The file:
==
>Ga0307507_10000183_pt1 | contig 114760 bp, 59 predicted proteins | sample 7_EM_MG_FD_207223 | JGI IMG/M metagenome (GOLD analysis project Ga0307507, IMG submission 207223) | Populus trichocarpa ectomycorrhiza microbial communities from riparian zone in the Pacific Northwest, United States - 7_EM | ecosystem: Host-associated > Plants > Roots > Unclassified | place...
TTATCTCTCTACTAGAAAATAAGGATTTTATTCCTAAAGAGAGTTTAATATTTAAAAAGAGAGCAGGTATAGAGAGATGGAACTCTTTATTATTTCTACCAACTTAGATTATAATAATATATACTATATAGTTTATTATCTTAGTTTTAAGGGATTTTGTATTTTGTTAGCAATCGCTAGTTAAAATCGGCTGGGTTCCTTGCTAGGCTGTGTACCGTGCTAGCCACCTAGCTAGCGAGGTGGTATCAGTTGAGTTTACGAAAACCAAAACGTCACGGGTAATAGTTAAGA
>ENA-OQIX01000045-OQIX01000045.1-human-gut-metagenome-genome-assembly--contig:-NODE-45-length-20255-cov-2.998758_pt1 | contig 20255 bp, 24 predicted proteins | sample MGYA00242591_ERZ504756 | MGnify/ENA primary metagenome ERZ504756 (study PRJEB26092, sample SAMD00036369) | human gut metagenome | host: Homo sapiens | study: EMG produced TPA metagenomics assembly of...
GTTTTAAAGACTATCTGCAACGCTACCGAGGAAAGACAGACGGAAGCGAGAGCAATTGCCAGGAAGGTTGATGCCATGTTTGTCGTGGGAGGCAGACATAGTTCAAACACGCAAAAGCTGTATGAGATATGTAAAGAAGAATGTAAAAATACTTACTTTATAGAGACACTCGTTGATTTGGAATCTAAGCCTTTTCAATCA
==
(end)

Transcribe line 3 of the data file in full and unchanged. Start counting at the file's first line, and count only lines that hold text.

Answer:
>ENA-OQIX01000045-OQIX01000045.1-human-gut-metagenome-genome-assembly--contig:-NODE-45-length-20255-cov-2.998758_pt1 | contig 20255 bp, 24 predicted proteins | sample MGYA00242591_ERZ504756 | MGnify/ENA primary metagenome ERZ504756 (study PRJEB26092, sample SAMD00036369) | human gut metagenome | host: Homo sapiens | study: EMG produced TPA metagenomics assembly of...